- Be clear and concise: Don’t use complex language or abstractions, and don’t give multi-step instructions, or ask fluid questions that offer options. Instead, keep it simple, one step at a time, and use pointers or cues as to what you want the patient with dementia to do. For example, if you want the patient to arrange cards in a certain way, arrange the first few cards yourself as pointers.
- When the patient gets upset: When your Alzheimer’s patient gets agitated, try changing the scene or the dynamics of what you are doing. Try something like “let’s go get some cookies”, or put some quiet music, or turn the TV on. This is known as “redirecting”, and it is effective when a subtle change in the mood is warranted.
- Go easy on yourself: Forgive yourself every time you deem that you took the wrong path in a given situation, perhaps producing more anger and frustration in your dementia patient. Wrong judgments are part and parcel of caring for a dementia patient, and you should simply move on and not feel guilty about judgments made in good faith.
It is easy enough to spot the symptom of depression among persons with Alzheimer’s. But wait a minute, is depression a sign of dementia, or does it actually cause the degenerative malfunction in the brain?
Ashley Morgan, PhD and neuropsychologist at the Morris Psychological Group in Parsippany, New Jersey, says emphatically that it is the burgeoning dementia that actually causes the depression.
Other researchers have a different viewpoint: depression, they say, releases cortisol, a “fight or flight” neurotransmitter and a stress-relieving hormone that, when allowed to linger in our system, damages brain cells and causes Alzheimer’s or some other type of dementia.
Not so fast, says Paul Schulz MD, an associate professor of neurology at the University of Texas Medical School in Houston, who advances the theory that because depression may alter brain volumes, it bolsters the risk of someone acquiring dementia.
After many years helping families with the home care and other living options for their parent with dementia, here is my own take on why it is dementia, and forgetfulness in particular, that causes depression, and not the other way around:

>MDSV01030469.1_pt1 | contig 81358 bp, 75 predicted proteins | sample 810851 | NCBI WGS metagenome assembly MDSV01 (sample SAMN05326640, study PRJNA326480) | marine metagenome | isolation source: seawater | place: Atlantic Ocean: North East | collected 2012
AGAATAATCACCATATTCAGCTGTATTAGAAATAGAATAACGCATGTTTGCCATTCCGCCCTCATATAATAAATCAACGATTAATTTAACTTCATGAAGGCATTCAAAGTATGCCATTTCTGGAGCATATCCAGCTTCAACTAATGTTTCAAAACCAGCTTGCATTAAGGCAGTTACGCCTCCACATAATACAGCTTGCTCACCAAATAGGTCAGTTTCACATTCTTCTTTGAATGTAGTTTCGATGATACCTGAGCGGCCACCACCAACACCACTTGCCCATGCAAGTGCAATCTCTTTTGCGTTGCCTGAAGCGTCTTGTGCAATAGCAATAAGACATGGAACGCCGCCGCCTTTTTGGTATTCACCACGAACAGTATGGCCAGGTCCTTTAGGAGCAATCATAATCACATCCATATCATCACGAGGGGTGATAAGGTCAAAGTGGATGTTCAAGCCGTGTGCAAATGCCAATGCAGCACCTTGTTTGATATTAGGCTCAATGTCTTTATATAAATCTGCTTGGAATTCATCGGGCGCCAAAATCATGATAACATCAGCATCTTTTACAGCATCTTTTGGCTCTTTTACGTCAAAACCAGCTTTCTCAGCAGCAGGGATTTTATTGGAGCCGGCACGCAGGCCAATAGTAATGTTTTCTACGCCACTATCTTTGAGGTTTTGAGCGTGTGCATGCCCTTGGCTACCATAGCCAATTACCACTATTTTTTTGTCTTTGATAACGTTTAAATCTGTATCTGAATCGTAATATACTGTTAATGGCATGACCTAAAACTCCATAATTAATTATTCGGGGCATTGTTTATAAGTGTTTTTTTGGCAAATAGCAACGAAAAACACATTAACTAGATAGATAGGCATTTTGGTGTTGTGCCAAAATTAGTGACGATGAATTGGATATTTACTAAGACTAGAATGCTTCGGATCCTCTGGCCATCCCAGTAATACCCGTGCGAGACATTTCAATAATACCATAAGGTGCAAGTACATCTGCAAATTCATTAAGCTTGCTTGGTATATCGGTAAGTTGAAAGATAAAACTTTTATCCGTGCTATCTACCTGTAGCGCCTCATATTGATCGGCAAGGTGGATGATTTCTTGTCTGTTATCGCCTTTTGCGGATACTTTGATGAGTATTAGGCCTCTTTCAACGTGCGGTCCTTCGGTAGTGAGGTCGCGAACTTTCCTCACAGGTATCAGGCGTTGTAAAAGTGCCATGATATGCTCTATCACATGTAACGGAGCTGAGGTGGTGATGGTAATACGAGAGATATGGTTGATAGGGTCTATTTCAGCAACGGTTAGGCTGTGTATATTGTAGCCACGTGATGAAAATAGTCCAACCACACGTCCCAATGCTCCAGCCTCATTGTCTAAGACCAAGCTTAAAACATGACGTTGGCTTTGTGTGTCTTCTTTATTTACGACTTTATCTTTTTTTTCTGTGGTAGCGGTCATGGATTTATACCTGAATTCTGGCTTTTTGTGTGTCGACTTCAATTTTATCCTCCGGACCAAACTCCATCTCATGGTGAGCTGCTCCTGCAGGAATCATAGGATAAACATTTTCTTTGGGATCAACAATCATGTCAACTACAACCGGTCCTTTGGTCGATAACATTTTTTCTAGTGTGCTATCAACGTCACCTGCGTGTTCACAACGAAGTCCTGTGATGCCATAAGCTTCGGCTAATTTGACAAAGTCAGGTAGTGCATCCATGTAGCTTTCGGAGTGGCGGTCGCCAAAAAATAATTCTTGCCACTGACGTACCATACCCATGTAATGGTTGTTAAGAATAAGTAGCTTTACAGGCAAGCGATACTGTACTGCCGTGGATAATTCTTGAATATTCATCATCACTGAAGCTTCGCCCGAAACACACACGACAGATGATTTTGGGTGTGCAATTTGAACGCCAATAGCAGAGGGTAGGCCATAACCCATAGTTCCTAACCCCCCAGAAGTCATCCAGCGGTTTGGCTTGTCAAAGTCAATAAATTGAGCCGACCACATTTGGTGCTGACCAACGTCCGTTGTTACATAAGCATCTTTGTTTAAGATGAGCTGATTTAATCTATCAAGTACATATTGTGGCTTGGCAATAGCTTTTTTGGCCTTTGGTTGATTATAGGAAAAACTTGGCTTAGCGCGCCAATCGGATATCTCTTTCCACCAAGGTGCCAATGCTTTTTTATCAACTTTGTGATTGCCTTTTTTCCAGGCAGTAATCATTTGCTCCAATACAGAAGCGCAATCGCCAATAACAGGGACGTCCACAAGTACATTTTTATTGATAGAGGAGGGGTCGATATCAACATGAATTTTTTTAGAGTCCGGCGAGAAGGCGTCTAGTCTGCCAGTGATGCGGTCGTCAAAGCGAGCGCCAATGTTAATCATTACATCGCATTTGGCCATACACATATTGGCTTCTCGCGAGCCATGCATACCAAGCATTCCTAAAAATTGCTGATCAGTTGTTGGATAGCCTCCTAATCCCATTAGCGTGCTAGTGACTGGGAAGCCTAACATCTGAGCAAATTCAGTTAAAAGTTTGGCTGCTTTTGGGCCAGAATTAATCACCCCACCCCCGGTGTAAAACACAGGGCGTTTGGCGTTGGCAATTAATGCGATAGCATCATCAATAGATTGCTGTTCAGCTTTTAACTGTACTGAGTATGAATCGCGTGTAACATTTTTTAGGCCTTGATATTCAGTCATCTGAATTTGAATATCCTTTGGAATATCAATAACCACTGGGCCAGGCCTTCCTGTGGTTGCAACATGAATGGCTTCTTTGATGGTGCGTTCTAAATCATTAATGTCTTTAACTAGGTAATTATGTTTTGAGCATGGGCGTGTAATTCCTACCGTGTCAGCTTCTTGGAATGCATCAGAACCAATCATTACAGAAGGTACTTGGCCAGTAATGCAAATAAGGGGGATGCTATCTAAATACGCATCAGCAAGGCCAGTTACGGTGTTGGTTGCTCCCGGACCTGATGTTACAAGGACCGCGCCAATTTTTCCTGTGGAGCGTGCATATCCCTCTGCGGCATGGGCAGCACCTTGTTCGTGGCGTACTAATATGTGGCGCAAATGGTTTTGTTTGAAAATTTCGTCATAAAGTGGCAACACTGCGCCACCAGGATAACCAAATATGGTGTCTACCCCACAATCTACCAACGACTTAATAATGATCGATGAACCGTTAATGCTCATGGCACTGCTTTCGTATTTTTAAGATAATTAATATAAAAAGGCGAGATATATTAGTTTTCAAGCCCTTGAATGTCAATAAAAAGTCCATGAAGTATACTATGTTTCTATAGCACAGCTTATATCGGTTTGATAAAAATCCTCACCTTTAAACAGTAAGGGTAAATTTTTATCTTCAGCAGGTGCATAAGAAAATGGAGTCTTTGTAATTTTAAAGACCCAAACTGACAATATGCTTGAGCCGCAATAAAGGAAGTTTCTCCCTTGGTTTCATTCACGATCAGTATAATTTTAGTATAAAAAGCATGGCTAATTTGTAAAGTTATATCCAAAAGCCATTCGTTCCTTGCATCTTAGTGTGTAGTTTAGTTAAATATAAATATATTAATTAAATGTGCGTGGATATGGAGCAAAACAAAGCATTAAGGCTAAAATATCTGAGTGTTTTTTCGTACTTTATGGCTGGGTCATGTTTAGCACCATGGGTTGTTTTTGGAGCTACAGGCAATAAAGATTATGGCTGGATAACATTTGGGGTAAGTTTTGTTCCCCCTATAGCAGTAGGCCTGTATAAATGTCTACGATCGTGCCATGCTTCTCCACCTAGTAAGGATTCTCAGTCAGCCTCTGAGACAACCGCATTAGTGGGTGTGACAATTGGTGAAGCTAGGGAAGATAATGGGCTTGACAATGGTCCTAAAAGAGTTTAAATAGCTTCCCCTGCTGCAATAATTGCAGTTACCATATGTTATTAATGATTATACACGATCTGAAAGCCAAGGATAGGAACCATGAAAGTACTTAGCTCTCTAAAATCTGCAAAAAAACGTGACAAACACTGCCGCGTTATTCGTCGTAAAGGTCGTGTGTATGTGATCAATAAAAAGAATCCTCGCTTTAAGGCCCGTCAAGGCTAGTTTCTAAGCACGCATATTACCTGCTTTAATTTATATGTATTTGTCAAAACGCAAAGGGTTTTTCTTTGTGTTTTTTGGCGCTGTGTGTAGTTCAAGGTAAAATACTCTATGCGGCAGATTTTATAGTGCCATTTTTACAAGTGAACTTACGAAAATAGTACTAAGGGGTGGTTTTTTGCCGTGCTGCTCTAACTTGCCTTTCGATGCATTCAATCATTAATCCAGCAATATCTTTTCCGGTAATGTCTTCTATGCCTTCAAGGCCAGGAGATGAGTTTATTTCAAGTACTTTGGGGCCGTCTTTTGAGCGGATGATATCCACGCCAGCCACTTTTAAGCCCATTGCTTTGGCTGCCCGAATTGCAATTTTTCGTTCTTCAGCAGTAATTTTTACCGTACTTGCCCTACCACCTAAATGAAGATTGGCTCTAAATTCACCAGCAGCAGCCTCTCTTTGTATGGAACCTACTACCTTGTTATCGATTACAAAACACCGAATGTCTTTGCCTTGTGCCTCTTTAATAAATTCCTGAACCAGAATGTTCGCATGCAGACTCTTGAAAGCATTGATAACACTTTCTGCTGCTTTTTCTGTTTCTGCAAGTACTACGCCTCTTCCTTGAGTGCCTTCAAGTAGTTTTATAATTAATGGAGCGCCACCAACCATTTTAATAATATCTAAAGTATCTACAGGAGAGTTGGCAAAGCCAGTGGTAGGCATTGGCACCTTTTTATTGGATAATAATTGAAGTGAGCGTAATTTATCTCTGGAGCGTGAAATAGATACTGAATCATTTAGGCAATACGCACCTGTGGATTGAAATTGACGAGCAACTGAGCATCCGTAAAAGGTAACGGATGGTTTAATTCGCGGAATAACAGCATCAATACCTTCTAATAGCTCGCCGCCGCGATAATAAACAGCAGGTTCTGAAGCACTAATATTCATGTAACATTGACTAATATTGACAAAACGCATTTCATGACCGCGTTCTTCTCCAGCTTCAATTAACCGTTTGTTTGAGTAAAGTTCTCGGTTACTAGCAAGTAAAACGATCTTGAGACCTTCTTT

“Grandma used to be a vivacious, witty, and very eloquent person,” recounted the grandson of one of the care recipients we took care of at my home care agency, “So, when memory issues began to set in, she commonly became unable to find the right words fast enough to match her thoughts. And when she was no longer able to talk intelligently with her friends, a chronic frustration set in that caused her to isolate herself and dive into a nasty depression.”
He paused a little at that point and then added. “Now that’s not something I could take to the bank, but I bet that a vast number of people get thrust into depression when early-stage Alzheimer’s disease prevents them from being able to speak coherently, conjuring up embarrassment, shame, withdrawal and yes, depression.”
It was Hippocrates, the great Greek philosopher and “Father of Modern Medicine” who, some four centuries B.C., proclaimed that “The natural healing force within each one of us is the greatest force in getting well and having good health. As such, Hippocrates was the first great medical mind to espouse the holistic care model.
Current physicians who specialize in treating dementia are the first to acknowledge that each patient brings a unique set of givens, and that there is no silver bullet, no magic wand, that works for all dementia patients.
In the same way as the Hospice revolution changed the way we treat terminally-ill individuals, the philosophy of “looking at the whole person” emerged and is gaining popularity by the day. It is frequently referred to as “the holistic care model”, a practical approach for mental and physical health that focuses on what is still working well with the dementia patient, and takes into account the health, cultural, spiritual and other needs of all those associated with the patient, and particularly the caregivers of persons with Alzheimer’s.